‘Teach children how to deal with uncertainty’

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In recent weeks, the fear of being infected with the corona virus has been a reason for parents to keep their child at home and for education and care to keep children with a runny nose out. The RIVM has now clarified about rhinitis in young children, but as long as there is no medicine or vaccine against this corona virus, we will continue to live with fear and uncertainty, Anita Kraak of the Netherlands Youth Institute signals. ‘Fear is a bad counselor if it overrides the best interests of the child. We have to teach children how to deal with uncertainty.’

The RIVM has adjusted the advice about children up to 6 years old with a cold. They may go to the shelter or school if they do not have a fever, have not been identified by the GGD as the contact person of someone infected with the corona virus, and do not have an adult family member with complaints that indicate a corona infection.

The guidelines of the RIVM are clear, says Kraak. ‘Most children with a snot nose can go to school. With this policy, RIVM wants to prevent children from sitting at home for an unnecessarily long time. After all, we now know that children hardly contribute to the spread of the corona virus. In addition, many children often have a runny nose because all the channels around the nose, throat and ears are still narrow and are more likely to become clogged with a cold. They also catch a cold more often because they are still building up their immune system.’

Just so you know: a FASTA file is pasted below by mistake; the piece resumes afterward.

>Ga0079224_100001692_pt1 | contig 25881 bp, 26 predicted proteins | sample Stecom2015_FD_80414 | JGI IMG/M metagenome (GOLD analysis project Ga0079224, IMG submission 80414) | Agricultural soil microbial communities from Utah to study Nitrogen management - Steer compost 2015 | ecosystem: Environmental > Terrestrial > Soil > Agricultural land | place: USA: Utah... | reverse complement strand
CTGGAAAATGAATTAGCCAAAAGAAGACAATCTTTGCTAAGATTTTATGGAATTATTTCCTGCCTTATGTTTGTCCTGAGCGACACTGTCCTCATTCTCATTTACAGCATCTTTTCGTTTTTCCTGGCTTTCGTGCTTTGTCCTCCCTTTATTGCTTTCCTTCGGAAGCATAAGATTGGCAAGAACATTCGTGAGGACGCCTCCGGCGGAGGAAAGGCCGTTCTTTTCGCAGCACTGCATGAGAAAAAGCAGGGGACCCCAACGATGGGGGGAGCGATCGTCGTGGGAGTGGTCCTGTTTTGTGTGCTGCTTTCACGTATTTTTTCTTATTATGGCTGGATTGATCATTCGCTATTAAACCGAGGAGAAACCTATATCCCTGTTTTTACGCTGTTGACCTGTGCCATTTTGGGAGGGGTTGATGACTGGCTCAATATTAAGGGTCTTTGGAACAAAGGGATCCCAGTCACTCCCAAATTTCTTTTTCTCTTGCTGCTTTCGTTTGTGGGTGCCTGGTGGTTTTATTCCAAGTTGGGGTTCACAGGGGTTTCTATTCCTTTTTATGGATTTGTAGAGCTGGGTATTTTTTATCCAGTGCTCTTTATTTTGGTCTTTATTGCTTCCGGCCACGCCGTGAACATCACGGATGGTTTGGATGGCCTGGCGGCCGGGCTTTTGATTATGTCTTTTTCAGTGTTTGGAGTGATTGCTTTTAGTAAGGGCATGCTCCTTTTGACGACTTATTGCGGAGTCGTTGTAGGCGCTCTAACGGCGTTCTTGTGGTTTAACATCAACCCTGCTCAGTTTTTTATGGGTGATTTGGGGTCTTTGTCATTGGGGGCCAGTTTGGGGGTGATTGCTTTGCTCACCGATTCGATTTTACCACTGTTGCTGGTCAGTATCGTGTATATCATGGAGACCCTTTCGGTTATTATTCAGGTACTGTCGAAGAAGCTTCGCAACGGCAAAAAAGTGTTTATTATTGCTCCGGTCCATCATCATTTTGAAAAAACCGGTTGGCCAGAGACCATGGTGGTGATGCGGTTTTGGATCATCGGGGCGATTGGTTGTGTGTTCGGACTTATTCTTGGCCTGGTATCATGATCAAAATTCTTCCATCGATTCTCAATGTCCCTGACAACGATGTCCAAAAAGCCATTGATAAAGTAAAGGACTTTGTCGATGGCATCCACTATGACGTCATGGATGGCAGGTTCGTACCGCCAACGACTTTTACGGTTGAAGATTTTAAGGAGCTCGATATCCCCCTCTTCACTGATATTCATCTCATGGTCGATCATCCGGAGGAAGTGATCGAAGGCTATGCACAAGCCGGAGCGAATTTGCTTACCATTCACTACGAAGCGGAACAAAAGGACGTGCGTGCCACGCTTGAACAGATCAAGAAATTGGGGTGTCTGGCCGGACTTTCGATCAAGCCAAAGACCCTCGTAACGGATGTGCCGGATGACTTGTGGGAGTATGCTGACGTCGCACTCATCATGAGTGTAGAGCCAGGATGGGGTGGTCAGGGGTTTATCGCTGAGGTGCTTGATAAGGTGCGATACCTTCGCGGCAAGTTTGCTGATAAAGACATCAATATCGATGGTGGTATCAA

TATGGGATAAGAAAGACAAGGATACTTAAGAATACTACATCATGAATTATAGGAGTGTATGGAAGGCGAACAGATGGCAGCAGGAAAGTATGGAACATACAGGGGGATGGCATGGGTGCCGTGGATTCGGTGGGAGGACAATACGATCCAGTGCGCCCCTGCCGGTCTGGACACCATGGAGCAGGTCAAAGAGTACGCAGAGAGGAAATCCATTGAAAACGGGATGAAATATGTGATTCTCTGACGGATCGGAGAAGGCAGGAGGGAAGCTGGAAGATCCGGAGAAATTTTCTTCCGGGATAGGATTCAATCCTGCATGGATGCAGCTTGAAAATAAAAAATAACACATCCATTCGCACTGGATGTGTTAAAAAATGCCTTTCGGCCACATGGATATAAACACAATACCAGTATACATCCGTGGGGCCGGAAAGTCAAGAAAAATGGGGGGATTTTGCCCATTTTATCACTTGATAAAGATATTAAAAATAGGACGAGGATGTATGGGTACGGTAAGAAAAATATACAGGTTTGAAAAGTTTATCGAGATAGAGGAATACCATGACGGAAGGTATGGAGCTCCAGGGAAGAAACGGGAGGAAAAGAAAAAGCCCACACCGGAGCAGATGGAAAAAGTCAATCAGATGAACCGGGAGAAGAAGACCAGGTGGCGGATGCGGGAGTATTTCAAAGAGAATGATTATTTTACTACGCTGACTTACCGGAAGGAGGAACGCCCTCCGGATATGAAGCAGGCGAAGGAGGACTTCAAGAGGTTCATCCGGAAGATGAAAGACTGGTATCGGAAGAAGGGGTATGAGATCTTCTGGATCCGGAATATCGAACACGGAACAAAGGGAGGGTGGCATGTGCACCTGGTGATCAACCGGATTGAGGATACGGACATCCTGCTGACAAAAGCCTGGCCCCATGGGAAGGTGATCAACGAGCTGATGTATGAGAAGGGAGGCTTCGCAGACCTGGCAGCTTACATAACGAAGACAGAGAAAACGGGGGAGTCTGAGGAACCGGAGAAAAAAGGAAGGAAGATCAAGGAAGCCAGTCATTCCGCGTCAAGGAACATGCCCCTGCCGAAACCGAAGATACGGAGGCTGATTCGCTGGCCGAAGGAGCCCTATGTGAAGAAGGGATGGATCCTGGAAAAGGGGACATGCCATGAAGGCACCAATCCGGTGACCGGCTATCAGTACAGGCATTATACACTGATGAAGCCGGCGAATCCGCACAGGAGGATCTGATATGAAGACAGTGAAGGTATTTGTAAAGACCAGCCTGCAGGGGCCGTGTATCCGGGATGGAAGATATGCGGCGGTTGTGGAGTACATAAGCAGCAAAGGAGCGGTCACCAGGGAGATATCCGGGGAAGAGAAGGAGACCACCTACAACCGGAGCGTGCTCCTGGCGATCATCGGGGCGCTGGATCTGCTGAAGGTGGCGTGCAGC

The questions and discussion about rhinitis in young children in the past week seemed to revolve around the fear of adults, rather than the development of children, says Kraak . “Instead of the best interests of the child, our yardstick was the fear of adults. We hardly dared to use the possibilities that the relaxation of corona measures can offer children. We just put the brakes on. That is not only undesirable. It can also be harmful to children’s development.’

Develop Resilience

In these uncertain times, we must help children deal with uncertainties, says Kraak. ‘Sitting still and waiting for certainty is the last thing we want to teach children. As a society, we have now been invited by corona to learn to make decisions based on the knowledge currently available, to reflect on its effect and to adjust our actions based on our experiences. That is precisely the development task of a child. Adults can help children with this by talking to them about uncertainties. If we are not guided by fear but by common sense, we can ensure that the generation of the future can develop resiliently.’

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